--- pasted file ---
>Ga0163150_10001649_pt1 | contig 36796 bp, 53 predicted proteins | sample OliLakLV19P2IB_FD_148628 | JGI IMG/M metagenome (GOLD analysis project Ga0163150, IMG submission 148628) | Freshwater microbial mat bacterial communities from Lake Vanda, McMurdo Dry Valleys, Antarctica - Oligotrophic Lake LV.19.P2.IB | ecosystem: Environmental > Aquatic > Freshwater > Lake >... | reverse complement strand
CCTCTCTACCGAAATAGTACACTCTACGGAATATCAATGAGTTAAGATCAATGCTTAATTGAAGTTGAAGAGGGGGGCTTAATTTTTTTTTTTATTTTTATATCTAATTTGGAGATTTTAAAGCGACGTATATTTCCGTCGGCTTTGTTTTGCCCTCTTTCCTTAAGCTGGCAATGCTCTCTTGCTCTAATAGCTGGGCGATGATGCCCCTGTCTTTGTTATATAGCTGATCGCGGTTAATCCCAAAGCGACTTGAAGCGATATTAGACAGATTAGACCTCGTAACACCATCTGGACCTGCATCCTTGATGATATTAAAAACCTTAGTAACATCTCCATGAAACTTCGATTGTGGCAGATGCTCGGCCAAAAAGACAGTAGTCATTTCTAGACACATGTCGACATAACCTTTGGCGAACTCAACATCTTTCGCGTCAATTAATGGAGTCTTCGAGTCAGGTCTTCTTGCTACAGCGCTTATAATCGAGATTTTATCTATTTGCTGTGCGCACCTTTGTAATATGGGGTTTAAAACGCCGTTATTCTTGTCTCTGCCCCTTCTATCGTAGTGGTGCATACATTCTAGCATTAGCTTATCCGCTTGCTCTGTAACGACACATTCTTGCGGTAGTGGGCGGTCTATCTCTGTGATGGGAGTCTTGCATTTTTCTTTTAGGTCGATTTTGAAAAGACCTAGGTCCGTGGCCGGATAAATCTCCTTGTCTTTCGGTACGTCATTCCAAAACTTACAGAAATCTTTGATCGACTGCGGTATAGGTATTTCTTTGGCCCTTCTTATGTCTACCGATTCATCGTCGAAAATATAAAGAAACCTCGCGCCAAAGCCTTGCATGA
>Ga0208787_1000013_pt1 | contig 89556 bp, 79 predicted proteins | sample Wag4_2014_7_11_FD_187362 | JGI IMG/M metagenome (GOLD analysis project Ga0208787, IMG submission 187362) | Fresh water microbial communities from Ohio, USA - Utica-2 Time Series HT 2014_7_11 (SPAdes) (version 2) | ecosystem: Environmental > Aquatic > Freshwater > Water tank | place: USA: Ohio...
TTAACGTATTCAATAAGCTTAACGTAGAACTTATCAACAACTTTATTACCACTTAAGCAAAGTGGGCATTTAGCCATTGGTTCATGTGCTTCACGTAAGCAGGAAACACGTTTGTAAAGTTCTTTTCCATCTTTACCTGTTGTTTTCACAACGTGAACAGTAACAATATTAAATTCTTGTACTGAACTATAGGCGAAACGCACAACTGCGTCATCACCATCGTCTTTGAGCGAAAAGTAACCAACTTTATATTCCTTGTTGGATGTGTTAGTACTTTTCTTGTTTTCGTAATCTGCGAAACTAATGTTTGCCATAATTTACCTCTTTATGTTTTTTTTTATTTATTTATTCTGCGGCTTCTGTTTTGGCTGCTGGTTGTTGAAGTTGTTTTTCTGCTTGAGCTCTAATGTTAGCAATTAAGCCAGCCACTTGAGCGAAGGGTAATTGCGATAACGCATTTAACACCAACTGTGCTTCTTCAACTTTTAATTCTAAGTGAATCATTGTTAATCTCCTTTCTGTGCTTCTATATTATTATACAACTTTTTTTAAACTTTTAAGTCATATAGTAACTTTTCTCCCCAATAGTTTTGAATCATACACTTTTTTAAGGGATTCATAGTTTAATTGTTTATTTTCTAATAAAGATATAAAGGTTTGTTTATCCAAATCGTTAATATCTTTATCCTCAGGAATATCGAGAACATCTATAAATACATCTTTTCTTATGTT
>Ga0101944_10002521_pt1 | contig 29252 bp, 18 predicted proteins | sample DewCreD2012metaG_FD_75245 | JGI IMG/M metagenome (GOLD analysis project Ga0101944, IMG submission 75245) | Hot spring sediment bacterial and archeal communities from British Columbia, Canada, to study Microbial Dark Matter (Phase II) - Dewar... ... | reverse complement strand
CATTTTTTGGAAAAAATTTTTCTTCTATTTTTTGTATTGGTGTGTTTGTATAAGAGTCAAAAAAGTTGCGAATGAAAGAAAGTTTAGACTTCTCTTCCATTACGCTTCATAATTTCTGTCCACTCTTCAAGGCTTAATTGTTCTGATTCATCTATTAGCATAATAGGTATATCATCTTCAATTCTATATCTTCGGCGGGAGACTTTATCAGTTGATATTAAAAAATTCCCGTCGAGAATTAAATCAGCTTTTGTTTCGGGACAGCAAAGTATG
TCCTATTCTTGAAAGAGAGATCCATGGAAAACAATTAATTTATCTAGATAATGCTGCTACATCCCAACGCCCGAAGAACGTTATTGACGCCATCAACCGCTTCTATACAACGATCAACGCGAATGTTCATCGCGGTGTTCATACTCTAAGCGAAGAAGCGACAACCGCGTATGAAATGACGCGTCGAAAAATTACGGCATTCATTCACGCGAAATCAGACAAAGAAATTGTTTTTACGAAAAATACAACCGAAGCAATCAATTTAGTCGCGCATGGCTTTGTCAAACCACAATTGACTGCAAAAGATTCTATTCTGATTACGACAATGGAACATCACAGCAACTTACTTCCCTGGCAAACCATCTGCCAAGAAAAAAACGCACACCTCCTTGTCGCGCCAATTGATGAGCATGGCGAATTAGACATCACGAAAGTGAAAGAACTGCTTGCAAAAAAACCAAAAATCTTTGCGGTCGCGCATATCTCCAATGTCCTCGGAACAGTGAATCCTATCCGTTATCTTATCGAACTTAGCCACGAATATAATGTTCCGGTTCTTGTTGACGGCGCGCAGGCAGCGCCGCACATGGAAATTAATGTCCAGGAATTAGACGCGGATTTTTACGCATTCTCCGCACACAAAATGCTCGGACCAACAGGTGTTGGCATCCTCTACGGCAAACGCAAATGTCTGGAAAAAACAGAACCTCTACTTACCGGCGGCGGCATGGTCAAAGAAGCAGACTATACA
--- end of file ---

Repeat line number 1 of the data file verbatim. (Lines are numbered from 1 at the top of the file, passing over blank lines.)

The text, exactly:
>Ga0163150_10001649_pt1 | contig 36796 bp, 53 predicted proteins | sample OliLakLV19P2IB_FD_148628 | JGI IMG/M metagenome (GOLD analysis project Ga0163150, IMG submission 148628) | Freshwater microbial mat bacterial communities from Lake Vanda, McMurdo Dry Valleys, Antarctica - Oligotrophic Lake LV.19.P2.IB | ecosystem: Environmental > Aquatic > Freshwater > Lake >... | reverse complement strand